Optimizing CSG development: Quantitative estimation of lithological and geomechanical reservoir quality parameters from seismic data
E. Bathellier, J. Downton and A. Sena
ASEG Extended Abstracts
2012(1) 1 - 4
Published: 01 April 2012
Work over the last decade on seismic azimuthal anisotropy has identified a link between fracture density and orientation observed by well logs and the intensity and orientation of the observed anisotropy. Recent work has correlated these measurements to provide quantitative estimates of fracture density from 3D wide-azimuth seismic data for tight gas sands. The work highlights the impact of advanced seismic processing in successfully recovering reliable fracture estimates which correlate well with borehole observations. These kind of areal, quantitative estimates of fracture density provide a valuable tool to guide drilling and completion programs in tight reservoirs. Building upon this work and considering Coal Seam Gas plays in particular we need to consider some additional reservoir quality parameters whilst trying to impose the same quantitative approach on the interpretation of seismic data and correlation with borehole logging observations. The characterization of CSG plays involves the understanding of the reservoir matrix properties as well as the in-situ stresses and fracturing that will determine optimal producing zones. Pre-stack seismic data and azimuthal WAZ (wide azimuth) seismic processing can help in the identification of sweet spots in CSG resource plays through detailed reservoir-oriented gather conditioning followed by prestack seismic inversion and multi-attribute analysis. This analysis provides rock property estimates such Poisson?s ratio, and Young?s modulus, amongst others. These properties are in turn related to quantitative reservoir properties such as porosity and brittleness. In this presentation we show an integrated approach based on pre-stack azimuthal seismic data analysis and well log information to identify sweet spots, estimate geomechanical properties and in situ principal stresses.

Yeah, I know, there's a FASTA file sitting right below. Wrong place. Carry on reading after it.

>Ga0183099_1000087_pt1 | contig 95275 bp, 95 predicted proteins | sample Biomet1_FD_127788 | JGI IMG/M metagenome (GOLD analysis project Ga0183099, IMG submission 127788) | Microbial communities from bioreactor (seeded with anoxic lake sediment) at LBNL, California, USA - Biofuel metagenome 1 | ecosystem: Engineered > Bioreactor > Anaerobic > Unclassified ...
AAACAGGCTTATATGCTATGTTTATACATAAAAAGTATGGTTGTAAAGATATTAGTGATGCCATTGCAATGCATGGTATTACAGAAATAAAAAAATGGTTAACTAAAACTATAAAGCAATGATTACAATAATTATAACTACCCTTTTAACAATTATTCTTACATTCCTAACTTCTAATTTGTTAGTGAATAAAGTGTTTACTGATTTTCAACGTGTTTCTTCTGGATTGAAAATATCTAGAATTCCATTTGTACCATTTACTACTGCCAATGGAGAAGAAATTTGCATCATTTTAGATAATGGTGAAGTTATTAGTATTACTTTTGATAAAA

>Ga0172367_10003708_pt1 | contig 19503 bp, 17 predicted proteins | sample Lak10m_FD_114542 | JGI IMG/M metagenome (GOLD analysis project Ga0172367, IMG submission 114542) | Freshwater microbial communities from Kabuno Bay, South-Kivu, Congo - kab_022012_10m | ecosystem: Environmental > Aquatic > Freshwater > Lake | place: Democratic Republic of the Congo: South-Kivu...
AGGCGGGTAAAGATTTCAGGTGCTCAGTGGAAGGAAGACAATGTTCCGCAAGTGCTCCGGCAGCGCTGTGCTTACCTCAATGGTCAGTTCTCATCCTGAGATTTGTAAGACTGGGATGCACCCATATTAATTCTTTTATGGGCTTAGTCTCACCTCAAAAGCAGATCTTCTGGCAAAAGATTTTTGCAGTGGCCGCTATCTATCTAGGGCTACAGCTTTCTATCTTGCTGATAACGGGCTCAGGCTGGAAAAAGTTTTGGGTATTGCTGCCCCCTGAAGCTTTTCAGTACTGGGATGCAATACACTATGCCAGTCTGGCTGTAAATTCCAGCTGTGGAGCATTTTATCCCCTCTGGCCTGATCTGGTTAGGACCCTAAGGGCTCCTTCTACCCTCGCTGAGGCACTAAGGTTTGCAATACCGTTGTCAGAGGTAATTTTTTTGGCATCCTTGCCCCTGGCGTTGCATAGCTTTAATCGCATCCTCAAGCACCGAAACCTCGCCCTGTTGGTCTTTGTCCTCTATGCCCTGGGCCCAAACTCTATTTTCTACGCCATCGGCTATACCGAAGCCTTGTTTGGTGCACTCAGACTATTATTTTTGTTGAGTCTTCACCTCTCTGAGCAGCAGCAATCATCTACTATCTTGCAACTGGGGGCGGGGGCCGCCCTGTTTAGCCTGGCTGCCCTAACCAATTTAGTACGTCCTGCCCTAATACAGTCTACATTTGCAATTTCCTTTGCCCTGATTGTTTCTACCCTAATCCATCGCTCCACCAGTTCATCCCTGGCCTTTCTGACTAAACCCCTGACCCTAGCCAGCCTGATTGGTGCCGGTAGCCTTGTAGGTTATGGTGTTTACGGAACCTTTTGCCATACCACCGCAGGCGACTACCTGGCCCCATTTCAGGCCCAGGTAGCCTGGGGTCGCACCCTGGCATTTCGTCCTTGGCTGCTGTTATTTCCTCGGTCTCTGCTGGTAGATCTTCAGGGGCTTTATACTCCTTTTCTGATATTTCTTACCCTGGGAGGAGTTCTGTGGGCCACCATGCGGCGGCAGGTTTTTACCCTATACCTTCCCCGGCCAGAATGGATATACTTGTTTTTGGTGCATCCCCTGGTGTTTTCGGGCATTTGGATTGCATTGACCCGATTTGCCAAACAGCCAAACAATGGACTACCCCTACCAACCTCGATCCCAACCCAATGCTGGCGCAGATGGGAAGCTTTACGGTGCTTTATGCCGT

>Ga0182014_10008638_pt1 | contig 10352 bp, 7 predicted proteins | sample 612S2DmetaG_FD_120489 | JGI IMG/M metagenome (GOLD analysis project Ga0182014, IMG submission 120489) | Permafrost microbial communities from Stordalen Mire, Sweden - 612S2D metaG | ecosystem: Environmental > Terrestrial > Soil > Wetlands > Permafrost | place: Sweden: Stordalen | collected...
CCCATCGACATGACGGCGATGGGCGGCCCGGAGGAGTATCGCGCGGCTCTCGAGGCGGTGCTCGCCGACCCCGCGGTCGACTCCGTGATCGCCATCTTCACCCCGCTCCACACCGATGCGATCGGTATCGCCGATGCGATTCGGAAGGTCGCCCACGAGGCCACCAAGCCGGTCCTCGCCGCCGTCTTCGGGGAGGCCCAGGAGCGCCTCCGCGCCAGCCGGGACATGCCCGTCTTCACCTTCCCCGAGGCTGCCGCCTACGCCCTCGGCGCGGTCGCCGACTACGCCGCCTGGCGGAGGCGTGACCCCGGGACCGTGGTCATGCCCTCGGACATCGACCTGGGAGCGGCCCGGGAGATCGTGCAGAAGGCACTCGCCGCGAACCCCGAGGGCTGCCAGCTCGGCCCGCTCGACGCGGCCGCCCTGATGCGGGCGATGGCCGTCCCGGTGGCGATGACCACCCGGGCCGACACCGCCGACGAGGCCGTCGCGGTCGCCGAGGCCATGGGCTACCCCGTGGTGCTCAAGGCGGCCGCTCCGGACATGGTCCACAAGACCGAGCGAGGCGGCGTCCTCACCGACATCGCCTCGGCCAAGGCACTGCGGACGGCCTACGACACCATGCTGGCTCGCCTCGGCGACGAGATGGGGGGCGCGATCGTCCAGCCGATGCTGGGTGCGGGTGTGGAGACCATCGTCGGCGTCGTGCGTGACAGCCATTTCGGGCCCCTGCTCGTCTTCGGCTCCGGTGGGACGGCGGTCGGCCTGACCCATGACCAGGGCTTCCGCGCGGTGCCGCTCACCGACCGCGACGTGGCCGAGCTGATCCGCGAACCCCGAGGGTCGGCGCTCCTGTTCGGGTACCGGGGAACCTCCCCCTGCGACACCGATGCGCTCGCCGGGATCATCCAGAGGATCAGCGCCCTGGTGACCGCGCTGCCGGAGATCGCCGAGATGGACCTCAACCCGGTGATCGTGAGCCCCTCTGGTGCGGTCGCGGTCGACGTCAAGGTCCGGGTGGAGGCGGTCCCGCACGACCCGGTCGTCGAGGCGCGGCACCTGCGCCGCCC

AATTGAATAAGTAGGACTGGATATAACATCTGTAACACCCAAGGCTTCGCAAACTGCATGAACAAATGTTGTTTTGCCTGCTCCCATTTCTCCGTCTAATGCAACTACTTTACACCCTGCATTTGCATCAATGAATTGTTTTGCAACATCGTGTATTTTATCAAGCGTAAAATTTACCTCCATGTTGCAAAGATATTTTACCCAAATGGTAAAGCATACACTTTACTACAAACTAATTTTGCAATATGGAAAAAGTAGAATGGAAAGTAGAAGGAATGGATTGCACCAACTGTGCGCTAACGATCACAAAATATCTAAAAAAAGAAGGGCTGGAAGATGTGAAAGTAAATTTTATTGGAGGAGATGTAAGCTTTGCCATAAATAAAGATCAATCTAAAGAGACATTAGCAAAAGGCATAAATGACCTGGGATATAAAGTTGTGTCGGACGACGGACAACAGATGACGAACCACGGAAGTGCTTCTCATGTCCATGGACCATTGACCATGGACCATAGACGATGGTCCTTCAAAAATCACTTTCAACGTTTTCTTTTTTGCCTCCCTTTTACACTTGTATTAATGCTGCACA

Full text doi:10.1071/ASEG2012ab151
© ASEG 2012